There are no 12-gun salutes or moving tributes, but Labor Day stands alone among all American holidays as a tip of the hat to us average Joes and Janes. And what better way to celebrate labor than a day off?
Until recently here in Wisconsin, that is.
Here’s what the U.S. Department of Labor says about this day: “Labor Day, the first Monday in September, is a creation of the labor movement and is dedicated to the social and economic achievements of American workers. It constitutes a yearly national tribute to the contributions workers have made to the strength, prosperity, and well-being of our country.”
That’s all well and good, but private- and public-sector workers in Wisconsin and across the country have been taking it on the chin for years, Labor Day or not. The litany of losses includes union concessions, disappearing pensions, corporate decisions that send American jobs elsewhere, consolidations that lead to job losses, declining wages and benefits and other indignities.
To be sure, many American employers, big and small, treat their workers fairly, provide attractive workplaces and support local communities. These are the places where workers enjoy the respect and dignity they deserve. Nothing like a good boss to make the place where you spend 2,000-plus hours a year bearable.
But it would be a huge stretch to say workers are better off today than a few decades ago. Or that they have more workplace rights than in the past.
Well, if you’re a laborer who wants to work seven days a week with no days off, you now have that right, thanks the Legislature and Gov. Scott Walker. Before careening onto the presidential campaign trail, Walker signed a new state budget that includes a provision making it easier for factory and retail employees to work seven days straight. Under the previous law, factory and retail employees were required to take a whole 24 hours off every seven days unless they got explicit permission from the state. Sounds like common sense, doesn’t it? Now, employees can specify in writing to voluntarily waive that law. Wisconsin Manufacturers & Commerce, not exactly the working man and woman’s friend, has long supported the seven-day work week. The group continues to spin the new law as a benefit to workers.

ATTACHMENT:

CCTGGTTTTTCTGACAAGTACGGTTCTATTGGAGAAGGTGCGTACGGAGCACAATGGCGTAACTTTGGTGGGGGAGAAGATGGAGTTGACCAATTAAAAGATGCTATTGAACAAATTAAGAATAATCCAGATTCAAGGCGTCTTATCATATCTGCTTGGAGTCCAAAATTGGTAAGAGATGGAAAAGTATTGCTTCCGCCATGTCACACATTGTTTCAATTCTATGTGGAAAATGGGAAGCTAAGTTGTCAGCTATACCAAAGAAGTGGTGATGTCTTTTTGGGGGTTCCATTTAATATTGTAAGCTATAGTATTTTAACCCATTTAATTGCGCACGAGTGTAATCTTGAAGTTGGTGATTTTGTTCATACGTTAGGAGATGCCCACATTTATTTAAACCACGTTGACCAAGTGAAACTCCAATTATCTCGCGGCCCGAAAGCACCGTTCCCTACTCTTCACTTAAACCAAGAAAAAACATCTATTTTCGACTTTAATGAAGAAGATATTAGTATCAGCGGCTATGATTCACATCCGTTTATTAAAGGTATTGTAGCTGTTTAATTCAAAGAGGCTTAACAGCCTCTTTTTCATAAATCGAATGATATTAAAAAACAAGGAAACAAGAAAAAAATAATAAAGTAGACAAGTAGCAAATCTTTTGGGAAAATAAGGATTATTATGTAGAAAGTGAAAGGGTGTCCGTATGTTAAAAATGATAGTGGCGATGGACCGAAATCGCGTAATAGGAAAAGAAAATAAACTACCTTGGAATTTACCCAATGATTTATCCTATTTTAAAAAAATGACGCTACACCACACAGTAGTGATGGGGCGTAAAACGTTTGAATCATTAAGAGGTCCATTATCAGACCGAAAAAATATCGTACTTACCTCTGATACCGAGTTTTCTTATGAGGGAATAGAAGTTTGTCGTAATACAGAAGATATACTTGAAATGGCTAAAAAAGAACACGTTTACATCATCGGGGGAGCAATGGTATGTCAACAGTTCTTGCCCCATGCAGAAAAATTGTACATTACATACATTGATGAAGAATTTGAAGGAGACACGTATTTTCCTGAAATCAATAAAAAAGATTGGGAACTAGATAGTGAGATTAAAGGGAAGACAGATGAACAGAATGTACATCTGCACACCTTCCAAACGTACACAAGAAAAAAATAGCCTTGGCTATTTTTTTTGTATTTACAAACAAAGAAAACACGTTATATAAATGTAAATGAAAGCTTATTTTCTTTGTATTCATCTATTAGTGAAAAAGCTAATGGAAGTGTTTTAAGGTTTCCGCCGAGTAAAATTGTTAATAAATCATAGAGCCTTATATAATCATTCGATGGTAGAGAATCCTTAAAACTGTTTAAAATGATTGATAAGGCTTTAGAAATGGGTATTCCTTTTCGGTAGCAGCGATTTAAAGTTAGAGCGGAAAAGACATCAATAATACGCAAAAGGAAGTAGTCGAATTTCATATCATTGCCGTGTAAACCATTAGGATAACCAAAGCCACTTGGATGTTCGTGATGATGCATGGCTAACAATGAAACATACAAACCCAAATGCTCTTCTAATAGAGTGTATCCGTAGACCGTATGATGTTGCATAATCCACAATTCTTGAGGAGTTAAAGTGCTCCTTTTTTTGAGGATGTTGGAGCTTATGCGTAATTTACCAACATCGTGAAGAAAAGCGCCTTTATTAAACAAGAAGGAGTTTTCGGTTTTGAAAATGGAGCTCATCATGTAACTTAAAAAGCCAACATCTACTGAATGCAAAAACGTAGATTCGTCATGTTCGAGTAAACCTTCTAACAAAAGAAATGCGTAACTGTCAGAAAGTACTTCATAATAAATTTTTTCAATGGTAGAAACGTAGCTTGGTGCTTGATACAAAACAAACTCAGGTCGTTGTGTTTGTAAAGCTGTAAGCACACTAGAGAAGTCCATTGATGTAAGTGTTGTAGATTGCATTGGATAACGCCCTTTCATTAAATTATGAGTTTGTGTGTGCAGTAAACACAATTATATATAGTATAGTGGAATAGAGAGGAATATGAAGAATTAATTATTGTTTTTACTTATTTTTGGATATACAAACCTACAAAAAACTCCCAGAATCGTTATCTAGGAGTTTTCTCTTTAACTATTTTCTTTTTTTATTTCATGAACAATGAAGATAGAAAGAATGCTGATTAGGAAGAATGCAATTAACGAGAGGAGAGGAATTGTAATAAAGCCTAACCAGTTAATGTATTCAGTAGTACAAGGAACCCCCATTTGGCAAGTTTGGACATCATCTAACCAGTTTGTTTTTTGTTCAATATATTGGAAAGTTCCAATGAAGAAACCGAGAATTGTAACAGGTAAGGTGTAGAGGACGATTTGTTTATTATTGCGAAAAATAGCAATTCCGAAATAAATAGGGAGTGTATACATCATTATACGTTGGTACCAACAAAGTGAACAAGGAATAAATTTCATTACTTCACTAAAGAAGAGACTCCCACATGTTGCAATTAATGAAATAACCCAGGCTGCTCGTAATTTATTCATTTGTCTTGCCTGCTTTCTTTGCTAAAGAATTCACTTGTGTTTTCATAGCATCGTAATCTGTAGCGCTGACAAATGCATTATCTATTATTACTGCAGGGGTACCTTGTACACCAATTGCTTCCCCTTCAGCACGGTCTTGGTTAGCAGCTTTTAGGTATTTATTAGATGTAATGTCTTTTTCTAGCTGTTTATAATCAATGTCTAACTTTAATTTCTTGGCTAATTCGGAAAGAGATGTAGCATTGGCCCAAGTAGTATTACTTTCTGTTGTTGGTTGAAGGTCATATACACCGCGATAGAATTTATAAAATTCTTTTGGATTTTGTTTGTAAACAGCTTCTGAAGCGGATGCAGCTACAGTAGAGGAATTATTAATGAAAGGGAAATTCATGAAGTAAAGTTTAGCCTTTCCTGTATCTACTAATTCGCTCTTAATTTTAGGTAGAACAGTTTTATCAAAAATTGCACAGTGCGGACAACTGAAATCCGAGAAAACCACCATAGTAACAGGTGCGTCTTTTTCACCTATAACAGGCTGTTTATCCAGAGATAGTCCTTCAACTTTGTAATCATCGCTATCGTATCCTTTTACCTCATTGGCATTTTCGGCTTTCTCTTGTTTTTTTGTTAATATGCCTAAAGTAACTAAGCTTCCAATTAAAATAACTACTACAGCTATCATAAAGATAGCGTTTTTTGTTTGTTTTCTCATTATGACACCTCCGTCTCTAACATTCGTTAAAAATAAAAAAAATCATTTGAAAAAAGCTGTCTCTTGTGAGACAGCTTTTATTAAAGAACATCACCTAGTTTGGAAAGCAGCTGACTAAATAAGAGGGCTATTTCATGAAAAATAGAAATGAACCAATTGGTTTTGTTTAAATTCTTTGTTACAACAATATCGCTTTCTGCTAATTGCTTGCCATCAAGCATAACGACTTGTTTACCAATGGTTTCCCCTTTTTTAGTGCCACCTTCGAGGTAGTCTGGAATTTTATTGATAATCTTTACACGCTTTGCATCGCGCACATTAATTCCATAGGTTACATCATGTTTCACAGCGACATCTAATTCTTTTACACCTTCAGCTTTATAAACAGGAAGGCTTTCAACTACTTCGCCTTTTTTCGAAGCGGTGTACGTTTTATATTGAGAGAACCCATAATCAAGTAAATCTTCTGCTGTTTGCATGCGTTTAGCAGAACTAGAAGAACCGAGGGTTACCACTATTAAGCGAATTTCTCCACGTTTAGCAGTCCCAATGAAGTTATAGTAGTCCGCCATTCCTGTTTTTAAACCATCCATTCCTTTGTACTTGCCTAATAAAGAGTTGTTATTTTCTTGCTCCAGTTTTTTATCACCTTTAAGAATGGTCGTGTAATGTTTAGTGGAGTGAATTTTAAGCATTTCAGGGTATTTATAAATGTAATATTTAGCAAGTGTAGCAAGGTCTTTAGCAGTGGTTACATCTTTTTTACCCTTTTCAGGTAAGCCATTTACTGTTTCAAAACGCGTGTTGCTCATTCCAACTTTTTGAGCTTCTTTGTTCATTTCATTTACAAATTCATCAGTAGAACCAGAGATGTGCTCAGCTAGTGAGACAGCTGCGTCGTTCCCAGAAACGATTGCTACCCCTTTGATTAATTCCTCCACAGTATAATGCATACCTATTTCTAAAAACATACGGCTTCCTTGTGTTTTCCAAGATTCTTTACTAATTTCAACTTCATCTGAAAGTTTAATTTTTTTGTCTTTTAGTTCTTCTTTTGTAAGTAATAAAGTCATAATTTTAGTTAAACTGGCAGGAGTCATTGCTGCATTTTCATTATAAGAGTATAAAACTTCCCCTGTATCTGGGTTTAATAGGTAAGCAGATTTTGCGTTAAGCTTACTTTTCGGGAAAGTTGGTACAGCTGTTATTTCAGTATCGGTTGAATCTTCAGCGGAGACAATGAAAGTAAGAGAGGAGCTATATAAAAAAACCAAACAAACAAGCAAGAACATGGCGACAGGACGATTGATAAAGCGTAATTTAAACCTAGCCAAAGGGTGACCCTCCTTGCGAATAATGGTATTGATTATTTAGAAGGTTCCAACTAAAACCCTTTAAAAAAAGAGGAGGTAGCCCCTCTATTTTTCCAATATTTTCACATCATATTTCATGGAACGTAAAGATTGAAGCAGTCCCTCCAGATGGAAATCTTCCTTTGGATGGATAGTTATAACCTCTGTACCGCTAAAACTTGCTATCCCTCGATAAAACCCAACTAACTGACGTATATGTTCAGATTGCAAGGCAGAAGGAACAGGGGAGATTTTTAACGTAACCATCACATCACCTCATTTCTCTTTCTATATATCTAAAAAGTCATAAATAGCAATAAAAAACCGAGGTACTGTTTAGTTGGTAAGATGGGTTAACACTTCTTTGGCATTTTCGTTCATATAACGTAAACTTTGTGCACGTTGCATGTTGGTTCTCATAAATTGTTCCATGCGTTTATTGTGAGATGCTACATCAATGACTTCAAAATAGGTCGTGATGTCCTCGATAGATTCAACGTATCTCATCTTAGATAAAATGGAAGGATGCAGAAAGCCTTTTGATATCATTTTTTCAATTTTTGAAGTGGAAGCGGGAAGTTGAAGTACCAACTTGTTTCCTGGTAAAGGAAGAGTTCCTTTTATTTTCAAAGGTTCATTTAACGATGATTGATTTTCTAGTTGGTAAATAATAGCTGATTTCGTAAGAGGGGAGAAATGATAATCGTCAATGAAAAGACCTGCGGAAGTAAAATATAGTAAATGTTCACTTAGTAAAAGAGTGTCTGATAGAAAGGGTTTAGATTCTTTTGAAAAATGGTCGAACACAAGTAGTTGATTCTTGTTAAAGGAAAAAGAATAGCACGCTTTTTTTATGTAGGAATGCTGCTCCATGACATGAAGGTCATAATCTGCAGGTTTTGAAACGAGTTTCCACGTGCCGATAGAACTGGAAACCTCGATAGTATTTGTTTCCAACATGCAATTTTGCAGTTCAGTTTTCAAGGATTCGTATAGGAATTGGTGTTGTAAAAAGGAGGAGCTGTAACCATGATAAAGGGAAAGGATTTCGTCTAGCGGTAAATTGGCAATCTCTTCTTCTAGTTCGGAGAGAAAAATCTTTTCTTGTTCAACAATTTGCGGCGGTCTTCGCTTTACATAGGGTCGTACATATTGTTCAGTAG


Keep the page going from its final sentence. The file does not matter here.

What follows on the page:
Labor scholars say this flies in the face of logic and the power dynamic at many workplaces. But others, like former state Sen. Glenn Grothman, who is now a U.S. congressman and who first sponsored a bill seeking to change the law, think they know better.
"It's ridiculous when people want to work extra hours why Democrats would stand in the way of that," Grothman told the Associated Press back in 2014. "I don't know why some people want some people to remain poor." Of course, Grothman could be counted among the lawmakers who vigorously opposed raising the minimum wage. So much for the “poor” argument.
Arguments for or against the law aside, doesn’t logic tell us it is anything but good news for most average workers?
Coercing people to work long hours is nothing new, laws notwithstanding. Newspapers were among the violators for many years. Reporters who worked in non-union shops were often expected to work as many hours as the job required and to sign pay slips that said they had worked the standard 40. There was no such thing as overtime in many cases. Reporters at some of these papers finally had enough and filed unfair labor practices complaints against their employers. And they weren’t alone. The practice was and is common in many other workplaces. The pressures are great, and in this day of neutered unions, the power is concentrated in the hands of the bosses.
Imagine yourself a young person trying to make good at a new job. Your employer suggests one way to get ahead is to voluntarily agree to work seven days a week. What decision will you make? So much for a Sunday off.
Bill Berry of Stevens Point writes a semimonthly column for The Capital Times. email@example.com
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